Anyway, restaurants and grocery stores recently donated food to Knead. Knead cooked the food into “grab and go” meals that they handed out at their door and also recruited volunteers to deliver. They did not request “Pay-What-You-Can / Pay-It-Forward” donations for these “grab and go” meals. They still had to pay their employees to prepare these meals.

So, I updated this blog post in the hopes that readers consider supporting Knead financially.

Knead Community Cafe’s Wooden Table

Here’s what I posted almost a full year ago, on March 30, 2019:

In January, Planet Money released Episode 889: The Pay-What-You-Want Experiment. In this episode, host Sarah Gonzalez interviewed Panera Bread founder Ron Shaich. Shaich opened a small chain of “pay-what-you-want” eating establishments operating under the name of “Panera Cares” in 2010. Unfortunately, all of the “Panera Cares” locations eventually closed.

However, New Kensington, Pennsylvania has its own independent, non-profit “pay-what-you-can” restaurant: Knead Community Cafe.

I ate breakfast this morning at Knead. I breakfasted there several other Saturday mornings in the past year. Knead opened in February 2017. I took all of the photos in this blog post in April 2018.

To clarify, New Kensington’s Knead Community Cafe is NOT affiliated in any way with Panera Bread. I mentioned the Planet Money episode merely to illustrate that Planet Money did a story on an innovative type of establishment similar to one that exists in my own town.

The above linked Planet Money episode referred to the concept as “pay-what-you-want.” The website for Knead referred to the concept as “pay-what-you-can / pay-it-forward.” I based my below explanation on Knead’s website. If you want specific information on how the restaurant works, its hours of operation, or its menu, please visit its website and / or its Facebook page.

The booth inside of Knead’s front door explained “pay-what-you-can” as it applied to Knead:

Before each trip to Knead, I first checked Knead’s Facebook page to review that day’s menu. Note that the menu changes each day. On my first trip, I had a choice of three breakfast options.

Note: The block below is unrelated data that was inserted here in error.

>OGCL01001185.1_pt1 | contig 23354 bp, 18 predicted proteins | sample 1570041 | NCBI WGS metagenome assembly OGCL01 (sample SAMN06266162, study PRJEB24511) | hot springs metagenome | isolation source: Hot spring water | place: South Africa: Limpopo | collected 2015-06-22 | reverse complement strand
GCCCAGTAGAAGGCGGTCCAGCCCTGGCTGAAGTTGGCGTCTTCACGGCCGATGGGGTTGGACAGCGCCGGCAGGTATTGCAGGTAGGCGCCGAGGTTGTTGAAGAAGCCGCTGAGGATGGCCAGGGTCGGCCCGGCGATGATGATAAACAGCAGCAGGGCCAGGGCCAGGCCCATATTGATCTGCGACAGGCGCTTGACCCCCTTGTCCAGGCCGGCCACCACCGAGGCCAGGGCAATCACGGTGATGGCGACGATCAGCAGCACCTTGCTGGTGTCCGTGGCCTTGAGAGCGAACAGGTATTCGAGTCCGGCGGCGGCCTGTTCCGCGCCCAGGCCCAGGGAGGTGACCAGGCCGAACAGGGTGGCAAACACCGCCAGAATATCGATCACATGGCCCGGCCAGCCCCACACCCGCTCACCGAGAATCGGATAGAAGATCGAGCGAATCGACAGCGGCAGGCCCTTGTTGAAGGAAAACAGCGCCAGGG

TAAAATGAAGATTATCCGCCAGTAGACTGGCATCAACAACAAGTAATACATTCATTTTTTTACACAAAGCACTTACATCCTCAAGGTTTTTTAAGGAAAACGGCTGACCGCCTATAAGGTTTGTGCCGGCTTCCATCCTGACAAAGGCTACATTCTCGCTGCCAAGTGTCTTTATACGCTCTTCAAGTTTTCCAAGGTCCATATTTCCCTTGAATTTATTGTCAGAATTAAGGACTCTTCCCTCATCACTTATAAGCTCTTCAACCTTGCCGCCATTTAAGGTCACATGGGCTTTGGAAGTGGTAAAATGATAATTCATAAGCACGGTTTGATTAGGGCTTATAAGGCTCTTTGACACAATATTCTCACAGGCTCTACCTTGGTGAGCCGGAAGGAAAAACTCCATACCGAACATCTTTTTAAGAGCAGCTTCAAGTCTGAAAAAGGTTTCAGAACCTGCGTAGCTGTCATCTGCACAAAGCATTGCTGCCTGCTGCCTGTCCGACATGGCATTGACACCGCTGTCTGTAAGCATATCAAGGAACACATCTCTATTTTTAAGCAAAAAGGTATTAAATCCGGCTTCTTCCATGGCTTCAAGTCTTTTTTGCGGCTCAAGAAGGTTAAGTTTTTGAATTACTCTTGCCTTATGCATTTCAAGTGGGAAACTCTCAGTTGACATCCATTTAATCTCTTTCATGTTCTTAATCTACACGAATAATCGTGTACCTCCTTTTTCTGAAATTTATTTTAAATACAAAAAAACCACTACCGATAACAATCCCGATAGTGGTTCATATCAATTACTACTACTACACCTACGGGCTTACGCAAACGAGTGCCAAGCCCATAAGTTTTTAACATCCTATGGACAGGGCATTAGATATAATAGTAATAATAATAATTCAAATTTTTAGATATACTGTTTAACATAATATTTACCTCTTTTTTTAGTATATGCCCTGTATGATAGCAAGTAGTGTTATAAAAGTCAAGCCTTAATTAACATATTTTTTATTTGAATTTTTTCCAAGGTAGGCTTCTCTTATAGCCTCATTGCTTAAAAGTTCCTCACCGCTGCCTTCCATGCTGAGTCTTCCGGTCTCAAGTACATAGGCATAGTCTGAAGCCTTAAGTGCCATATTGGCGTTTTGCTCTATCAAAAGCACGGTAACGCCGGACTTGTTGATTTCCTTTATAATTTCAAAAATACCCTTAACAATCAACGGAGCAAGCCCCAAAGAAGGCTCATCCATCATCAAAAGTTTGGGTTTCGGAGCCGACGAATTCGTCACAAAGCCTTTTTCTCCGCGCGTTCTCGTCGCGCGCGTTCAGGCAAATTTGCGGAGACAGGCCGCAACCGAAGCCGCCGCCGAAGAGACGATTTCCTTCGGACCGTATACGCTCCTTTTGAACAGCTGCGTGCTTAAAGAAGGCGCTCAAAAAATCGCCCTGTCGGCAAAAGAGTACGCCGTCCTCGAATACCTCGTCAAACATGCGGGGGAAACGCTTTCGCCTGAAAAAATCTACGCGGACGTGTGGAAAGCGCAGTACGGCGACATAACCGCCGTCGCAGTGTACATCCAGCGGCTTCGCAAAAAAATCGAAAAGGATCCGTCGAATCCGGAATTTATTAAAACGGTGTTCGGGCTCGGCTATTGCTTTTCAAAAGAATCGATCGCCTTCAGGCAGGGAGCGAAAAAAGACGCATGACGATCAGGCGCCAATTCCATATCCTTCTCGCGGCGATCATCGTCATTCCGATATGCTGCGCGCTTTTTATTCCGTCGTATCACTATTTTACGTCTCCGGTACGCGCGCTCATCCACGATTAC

We ordered our food and our choice of juice at a counter. Cafe volunteers brought our food to our assigned table. We helped ourselves to coffee, tea, and iced tea at the cafe’s beverage bar.

In addition to Knead’s indoor seating, Knead has an outdoor courtyard. I never sat in the courtyard, but I took a few photos of it. People who sit in the courtyard can enjoy this old city’s “ghost signs.” (Ghost signs are hand-painted advertisements on the sides of old buildings. Many ghost signs advertise now-defunct products or businesses.)

In fact, if you chose to eat at Knead, you might work off your meal with a short photo walk around downtown New Kensington. You will be able to photograph several ghost signs.


Finally, parking options are very important to me when I visit a place. I am satisfied with Knead’s parking options. Visitors can park along the street for free. Visitors can also park in a large, free public parking lot directly across the street from Knead’s front entrance.

My husband and I live within walking distance from Knead. When we visit, we often run into people that we know. However, we also chat at Knead with people that we never previously met. Knead provides an excellent place for the community to partake of a meal as fellow human beings.

Have you ever visited a “pay-what-you-want / pay-what-you-can / pay-it-forward” restaurant? Tell me about your experience.

The Lead-Lined Coffin

Byers Mauseoleum, Allegheny Cemetery, Lawrenceville, Pittsburgh, PA
Byers Mausoleum, Allegheny Cemetery, Lawrenceville, Pittsburgh, PA. November 10, 2019. (Photo: Jenny Gaffron Woytek)

I took a guided tour of Allegheny Cemetery, Pittsburgh, in 2018. This tour included the Byers Mausoleum. The industrialist Eben Byers now rests here, inside of a lead-lined coffin.

Let’s Have a Kissing Party!

Hershey, Pennsylvania. February, 2012. (Photo: Jenny Gaffron Woytek)

In the historical fiction novel The Day Must Dawn by Agnes Sligh Turnbull, a colonial family held a kissing party.

The novel explained that the fictional Murray family living in Westmoreland County, Pennsylvania in 1778 could not attend their neighbors’ party. The neighbors were Lutherans and their party included dancing. The Murrays were Presbyterians and they did not attend events that included dancing. So, the Murrays held their own party: they held a kissing party.

Mr. Murray once fiddled, but that he lost his fiddle when the family crossed the Allegheny Mountains from Philadelphia. So, he borrowed a fiddle for use at the kissing party.

The party-goers formed a circle. Each young man took a turn standing in the middle of the circle. Mr. Murray fiddled and the party-goers sang King William Was. At the end of each verse, the young man in the middle of the circle chose a young woman and kissed her. The game continued until each young woman at the party had been kissed. The party-goers then played similar kissing games with the songs Lily in the Garden and Sister Phoebe.

The party-goers also played a game called Hurly-Burly. Judging by the way that the novel described this game, I am under the impression that it is vey much like the modern day party game Charades.